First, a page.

A core aspect of the product list is leading the user towards a product page – yet, our benchmark of 50 major US e-commerce sites reveals that 76% of sites have a list item design where it’s unclear to users exactly what can be clicked, and where they will then be taken if clicked.
Indeed, during our large-scale e-commerce usability testing and benchmarking of how users navigate product listing pages, it’s surprisingly often unclear to the test subjects exactly which elements in a list item can be clicked and what action may result from doing so.
This violates a core principle of web usability: making it clear to users what elements can be clicked and – just as importantly – accurately predicting the site’s response to those clicks (i.e. what new page will be loaded, or which elements on the current page will change).
Luckily, our usability testing has also revealed some very simple design patterns that consistently address these issue of unclear hit-areas and poor information scent (e.g. uncertainty about link destinations). What’s more, these solutions are mostly basic front-end changes that neither requires complex new back-end logic nor new data structures. In fact, considering the ease of implementation, the potential impact on usability, and the low adherence rates across e-commerces at large, this may be considered low-hanging fruit.
When talking about list items, their hit areas, and how easy it is for users to gauge the different paths within them, it’s important that we first distinguish between two main types of list items:
Because single-path list items only lead to the product page they tend to be easier for users to understand conceptually and interact with. Compare this to multi-path list items which include multiple possible interactions and therefore require the user to pay close attention to what they are clicking within the list item so they don’t accidentally invoke an unintended feature when trying to access the product page – an issue we observed numerous times throughout testing.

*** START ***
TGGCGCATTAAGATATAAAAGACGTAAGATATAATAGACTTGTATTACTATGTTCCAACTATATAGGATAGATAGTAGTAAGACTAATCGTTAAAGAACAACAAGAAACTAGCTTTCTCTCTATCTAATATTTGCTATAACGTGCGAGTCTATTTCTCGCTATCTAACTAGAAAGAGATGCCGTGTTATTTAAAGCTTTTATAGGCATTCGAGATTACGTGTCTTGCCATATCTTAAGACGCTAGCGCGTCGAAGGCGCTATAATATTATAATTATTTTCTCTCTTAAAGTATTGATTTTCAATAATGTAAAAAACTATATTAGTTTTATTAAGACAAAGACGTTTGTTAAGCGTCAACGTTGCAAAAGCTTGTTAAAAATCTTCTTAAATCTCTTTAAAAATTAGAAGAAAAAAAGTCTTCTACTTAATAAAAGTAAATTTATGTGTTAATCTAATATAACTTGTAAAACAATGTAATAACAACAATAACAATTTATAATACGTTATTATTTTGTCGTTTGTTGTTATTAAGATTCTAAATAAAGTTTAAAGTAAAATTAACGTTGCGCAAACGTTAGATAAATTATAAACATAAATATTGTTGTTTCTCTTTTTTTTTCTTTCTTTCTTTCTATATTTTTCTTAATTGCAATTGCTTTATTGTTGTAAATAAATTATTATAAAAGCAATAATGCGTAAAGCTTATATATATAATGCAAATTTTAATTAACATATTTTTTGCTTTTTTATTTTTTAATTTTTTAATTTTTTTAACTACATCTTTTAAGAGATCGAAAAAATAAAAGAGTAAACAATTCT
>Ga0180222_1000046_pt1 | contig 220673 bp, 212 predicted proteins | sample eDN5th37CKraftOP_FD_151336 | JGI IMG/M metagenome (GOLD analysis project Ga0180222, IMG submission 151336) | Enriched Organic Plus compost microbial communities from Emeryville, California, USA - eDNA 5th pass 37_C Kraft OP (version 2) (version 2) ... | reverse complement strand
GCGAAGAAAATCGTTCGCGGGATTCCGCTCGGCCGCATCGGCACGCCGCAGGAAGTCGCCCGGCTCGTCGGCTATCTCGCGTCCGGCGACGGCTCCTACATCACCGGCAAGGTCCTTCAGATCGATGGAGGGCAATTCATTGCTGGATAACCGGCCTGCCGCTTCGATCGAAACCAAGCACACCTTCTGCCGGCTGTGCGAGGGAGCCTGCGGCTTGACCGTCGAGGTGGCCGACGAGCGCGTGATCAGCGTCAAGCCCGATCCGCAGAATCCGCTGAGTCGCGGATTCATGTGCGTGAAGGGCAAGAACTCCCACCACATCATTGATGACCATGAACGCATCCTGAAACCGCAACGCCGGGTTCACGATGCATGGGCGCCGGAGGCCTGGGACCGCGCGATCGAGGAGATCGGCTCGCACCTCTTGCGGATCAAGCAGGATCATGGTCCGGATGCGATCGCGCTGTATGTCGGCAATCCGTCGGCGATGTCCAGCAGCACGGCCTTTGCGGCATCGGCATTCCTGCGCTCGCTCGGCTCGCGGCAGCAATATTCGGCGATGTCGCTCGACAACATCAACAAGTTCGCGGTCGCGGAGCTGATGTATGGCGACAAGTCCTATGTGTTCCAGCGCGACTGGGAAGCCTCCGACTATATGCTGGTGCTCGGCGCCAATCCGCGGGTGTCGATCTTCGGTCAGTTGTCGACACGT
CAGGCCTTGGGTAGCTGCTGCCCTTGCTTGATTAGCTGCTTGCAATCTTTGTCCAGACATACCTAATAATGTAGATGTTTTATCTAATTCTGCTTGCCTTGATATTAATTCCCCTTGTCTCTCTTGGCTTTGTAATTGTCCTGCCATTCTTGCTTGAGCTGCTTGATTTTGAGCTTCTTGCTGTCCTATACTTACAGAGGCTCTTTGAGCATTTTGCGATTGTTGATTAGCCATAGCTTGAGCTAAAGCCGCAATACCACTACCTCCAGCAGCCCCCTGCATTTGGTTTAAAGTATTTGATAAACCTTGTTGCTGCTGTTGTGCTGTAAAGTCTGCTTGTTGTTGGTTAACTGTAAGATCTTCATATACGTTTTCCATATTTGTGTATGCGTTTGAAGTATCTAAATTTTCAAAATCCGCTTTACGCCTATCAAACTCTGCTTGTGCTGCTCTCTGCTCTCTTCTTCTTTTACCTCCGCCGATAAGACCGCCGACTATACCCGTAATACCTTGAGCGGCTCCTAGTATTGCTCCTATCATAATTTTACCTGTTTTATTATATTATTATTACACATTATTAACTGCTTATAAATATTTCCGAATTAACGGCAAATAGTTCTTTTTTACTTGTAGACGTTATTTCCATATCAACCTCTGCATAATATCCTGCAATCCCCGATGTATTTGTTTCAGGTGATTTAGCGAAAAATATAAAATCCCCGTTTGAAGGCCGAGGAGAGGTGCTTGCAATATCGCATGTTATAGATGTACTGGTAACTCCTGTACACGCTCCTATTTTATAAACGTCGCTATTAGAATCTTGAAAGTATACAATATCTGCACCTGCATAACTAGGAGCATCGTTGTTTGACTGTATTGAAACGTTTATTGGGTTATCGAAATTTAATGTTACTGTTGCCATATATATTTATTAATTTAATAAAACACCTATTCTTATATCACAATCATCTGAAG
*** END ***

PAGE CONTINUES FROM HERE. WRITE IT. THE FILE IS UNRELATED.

That said, we want to underscore that multi-path list items are warranted in some circumstance and they by no means represent an unsolvable design challenge. However, due to their increased complexity, multi-path list items do require a somewhat different design than single-path list items. We’ll cover the design solutions for both single- and multi-path list items in the next two sections.
During testing the mouse hover effect proved important to the subjects’ understanding of what would happen when they clicked an element. Well-implemented synchronized hover effects can increase the user’s ability to navigate the product list without any hiccups, helping them effortlessly activate the list item features they intended to.
Single-path list items are easy because the entire element only has a single interactive function: taking the user to the product page. However, it’s important not to assume that users will know this upfront because it varies widely across the web. The lack of a web convention often makes it difficult for users to tell up-front if a list item with multiple visually distinct elements will take them to the product page or if some (or all) of these distinct elements invoke other functions. Luckily, the solution is easy: visually activate the entire list item upon hover to underscore that all its different elements lead to the same place.
When all clickable elements within the list item leads to the same path it makes sense to synchronize their hover effects so they all get activated regardless of which element is hovered by the user’s mouse.
Things can be taken a step further by defining the entire list item as one large clickable element, and possibly even having a hover effect for the list item as a whole (e.g. adding a border around the list item or applying a shadow to it, changing its background color or opacity, etc). This has the additional benefit of also vastly increasing the size of each list item’s hit-area, reducing some of the many wasted clicks we so often observe when test subjects try to click product descriptions or attributes which turn out to be static text.